Family and personal life
Early life and education
Donald John Trump was born on June 14, 1946, at the Jamaica Hospital in the borough of Queens, New York City. His father was Frederick Christ Trump, a Bronx-born real estate developer, whose own parents were German immigrants. His mother was Scottish-born housewife and socialite Mary Anne MacLeod Trump. Trump grew up in the Jamaica Estates neighborhood of Queens, and attended the Kew-Forest School from kindergarten through seventh grade. At age 13, he was enrolled in the New York Military Academy, a private boarding school. He excelled at sports. His favorite sport was golf, and he was a tight end on the football team in his freshman and sophomore years. In 1964, Trump enrolled at Fordham University. Two years later he transferred to the Wharton School of the University of Pennsylvania after an interview with an admissions officer who had been a classmate of Trump's brother Fred. While at Wharton, he worked at the family business, Elizabeth Trump & Son, graduating in May 1968 with a B.S. in economics. The Boston Globe in 2015 contacted some of Trump's former Wharton classmates, who described him as a vocal but unexceptional student, rarely participating in campus activities and instead pursuing his business career.
While in college, Trump obtained four student draft deferments. In 1966, he was deemed fit for military service based upon a medical examination, and in July 1968 a local draft board classified him as eligible to serve. In October 1968, he was medically deferred and classified 1-Y: "Unqualified for duty except in the case of a national emergency". Trump said in 2015 that the medical deferment was due to a bone spur in his feet and that he could not remember which foot was afflicted; his presidential campaign stated that he had minor bone spurs in both heels and that they were expected to be temporary. In 1972, he was reclassified 4-F, which permanently disqualified him from service. In the December 1969 draft lottery, Trump's birthday, June 14, received a high number that would have given him a low probability of being called up.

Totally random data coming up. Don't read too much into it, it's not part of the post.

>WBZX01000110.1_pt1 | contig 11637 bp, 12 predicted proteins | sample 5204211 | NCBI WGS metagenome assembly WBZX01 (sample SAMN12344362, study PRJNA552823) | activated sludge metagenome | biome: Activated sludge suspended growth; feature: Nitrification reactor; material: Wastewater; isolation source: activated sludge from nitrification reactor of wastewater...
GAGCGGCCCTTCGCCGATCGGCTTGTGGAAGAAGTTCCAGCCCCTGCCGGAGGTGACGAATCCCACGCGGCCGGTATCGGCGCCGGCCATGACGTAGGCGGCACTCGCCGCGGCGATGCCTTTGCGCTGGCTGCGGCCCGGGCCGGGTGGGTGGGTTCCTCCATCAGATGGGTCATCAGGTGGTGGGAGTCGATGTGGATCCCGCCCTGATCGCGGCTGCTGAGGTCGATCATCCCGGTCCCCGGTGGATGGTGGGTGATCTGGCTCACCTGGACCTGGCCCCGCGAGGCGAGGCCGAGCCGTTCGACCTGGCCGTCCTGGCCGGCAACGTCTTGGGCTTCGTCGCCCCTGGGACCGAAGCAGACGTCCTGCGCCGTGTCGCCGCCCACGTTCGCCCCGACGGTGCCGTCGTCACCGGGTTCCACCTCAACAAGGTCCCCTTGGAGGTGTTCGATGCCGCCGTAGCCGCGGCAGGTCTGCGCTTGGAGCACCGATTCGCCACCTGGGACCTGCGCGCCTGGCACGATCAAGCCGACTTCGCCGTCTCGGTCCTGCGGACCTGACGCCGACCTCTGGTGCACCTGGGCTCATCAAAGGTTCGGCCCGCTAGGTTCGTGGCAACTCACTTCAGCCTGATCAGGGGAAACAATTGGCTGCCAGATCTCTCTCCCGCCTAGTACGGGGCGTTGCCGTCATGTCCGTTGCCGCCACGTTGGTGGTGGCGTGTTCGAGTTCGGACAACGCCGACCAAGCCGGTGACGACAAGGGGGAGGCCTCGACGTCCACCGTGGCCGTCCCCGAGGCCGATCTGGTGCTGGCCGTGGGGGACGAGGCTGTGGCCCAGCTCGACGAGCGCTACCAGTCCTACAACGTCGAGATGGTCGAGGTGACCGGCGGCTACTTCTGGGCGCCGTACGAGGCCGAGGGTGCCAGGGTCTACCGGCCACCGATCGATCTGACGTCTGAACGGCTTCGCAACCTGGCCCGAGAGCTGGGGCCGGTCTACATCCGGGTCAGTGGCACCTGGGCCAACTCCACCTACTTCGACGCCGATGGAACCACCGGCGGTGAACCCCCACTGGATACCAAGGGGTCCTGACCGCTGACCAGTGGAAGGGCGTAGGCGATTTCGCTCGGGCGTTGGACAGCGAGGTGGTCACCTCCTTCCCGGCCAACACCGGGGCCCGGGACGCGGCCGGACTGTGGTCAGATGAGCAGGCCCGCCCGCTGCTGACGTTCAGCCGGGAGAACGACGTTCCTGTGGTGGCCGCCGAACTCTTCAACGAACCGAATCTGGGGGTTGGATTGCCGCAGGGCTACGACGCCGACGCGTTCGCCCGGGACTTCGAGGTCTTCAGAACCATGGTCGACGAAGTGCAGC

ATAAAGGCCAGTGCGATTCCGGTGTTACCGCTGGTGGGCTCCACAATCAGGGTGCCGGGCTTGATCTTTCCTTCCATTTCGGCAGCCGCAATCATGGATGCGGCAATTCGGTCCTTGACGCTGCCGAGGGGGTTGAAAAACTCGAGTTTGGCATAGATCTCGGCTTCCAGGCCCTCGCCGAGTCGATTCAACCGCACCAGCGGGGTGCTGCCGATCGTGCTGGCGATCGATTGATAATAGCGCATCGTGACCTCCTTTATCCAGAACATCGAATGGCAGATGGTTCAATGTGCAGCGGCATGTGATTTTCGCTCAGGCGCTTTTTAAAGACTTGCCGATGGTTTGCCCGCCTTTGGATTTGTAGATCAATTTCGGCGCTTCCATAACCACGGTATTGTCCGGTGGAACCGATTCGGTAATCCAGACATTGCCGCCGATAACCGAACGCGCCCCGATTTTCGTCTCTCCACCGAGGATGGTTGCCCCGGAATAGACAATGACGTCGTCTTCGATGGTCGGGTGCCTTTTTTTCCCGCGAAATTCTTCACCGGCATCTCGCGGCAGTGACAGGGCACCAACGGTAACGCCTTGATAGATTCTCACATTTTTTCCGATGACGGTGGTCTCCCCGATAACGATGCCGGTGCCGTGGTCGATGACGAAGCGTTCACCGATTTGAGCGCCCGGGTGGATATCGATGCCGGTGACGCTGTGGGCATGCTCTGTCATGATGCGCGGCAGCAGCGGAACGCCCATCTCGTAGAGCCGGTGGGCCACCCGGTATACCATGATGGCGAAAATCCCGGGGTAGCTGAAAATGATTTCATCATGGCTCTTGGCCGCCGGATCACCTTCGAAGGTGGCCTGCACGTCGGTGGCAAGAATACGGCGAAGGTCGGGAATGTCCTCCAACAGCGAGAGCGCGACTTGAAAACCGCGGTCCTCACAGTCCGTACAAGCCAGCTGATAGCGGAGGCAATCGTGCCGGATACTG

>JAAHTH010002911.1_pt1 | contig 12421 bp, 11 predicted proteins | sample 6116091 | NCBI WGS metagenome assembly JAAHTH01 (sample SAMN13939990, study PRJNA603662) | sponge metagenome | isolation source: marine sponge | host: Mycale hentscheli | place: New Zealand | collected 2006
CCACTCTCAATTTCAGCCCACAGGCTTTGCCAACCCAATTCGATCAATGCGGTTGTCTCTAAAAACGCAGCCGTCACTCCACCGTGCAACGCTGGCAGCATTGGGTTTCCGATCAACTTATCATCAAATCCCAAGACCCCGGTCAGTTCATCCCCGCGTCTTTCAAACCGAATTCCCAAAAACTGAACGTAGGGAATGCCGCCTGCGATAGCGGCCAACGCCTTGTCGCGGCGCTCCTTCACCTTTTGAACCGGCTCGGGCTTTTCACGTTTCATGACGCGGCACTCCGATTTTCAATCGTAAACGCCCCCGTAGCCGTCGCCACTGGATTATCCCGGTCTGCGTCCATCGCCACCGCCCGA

Profiles of Trump published in The New York Times in 1973 and 1976 erroneously reported as fact that Trump had graduated first in his class at Wharton. A 1984 Times profile of Trump noted that he had never made the school's honor roll. In 1988, Trump acknowledged this to New York magazine.
Trump's ancestors on his father's side came from the German village of Kallstadt in the Palatinate, and on his mother's side from the Outer Hebrides of Scotland. His paternal grandfather, Frederick Trump, immigrated to the United States in 1885 at age 16 and became a citizen in 1892. He married Elisabeth Christ in 1902, and the couple settled in New York in 1905. Frederick died during the 1918 flu pandemic.
Trump's father Fred was born in 1905 in the Bronx and started working with his mother in real estate when he was 15, shortly after his father's death. Their company, "E. Trump & Son",[d] founded in 1923, was active in the New York boroughs of Queens and Brooklyn, building and selling thousands of houses, barracks, and apartments. In spite of his German ancestry, Fred claimed to be Swedish amid the anti-German sentiment sparked by World War II; Trump repeated this claim, including in his book The Art of the Deal, until the 1990s. Trump's mother Mary Anne MacLeod was born in Tong, Lewis, Scotland, to a Gaelic-speaking family. At age 18 in 1930, she emigrated to New York, where she worked as a maid. Fred and Mary were married in 1936 and raised their family in Queens. Trump grew up with three elder siblings—Maryanne, Fred Jr., and Elizabeth—and younger brother Robert.
In 1977, Trump married Czech model Ivana Zelníčková. They have three children, Donald Jr. (b. 1977), Ivanka (b. 1981), and Eric (b. 1984), and ten grandchildren. Ivana became a naturalized United States citizen in 1988. The couple divorced in 1992, following Trump's affair with actress Marla Maples. Maples and Trump married in 1993 and had one daughter, Tiffany (born 1993). They were divorced in 1999, and Tiffany was raised by Marla in California. In 2005, Trump married Slovenian model Melania Knauss. They have one son, Barron (born 2006). Melania gained United States citizenship in 2006.
Trump is a Presbyterian. His ancestors were Lutheran on his paternal grandfather's side in Germany and Presbyterian on his mother's side in Scotland. His parents married in a Presbyterian church in 1936. As a child, he attended the First Presbyterian Church in Jamaica, Queens, where he had his confirmation. In the 1970s, his parents joined the Marble Collegiate Church in Manhattan, part of the Reformed Church. The pastor at Marble, Norman Vincent Peale, ministered to Trump's family and mentored him until Peale's death in 1993.
Trump says he is "not sure" whether he ever asked God for forgiveness: "If I do something wrong, I just try and make it right. I don't bring God into that picture." He tries to take Holy Communion as often as possible because it makes him "feel cleansed". While campaigning, Trump referred to The Art of the Deal as his second favorite book saying, "Nothing beats the Bible."
Trump has associations with a number of Christian spiritual leaders, including Florida pastor Paula White, who has been called his "closest spiritual confidant". In 2015, he released a list of religious advisers, which included James Dobson, Jerry Falwell Jr., Ralph Reed, Michele Bachmann, and Robert Jeffress.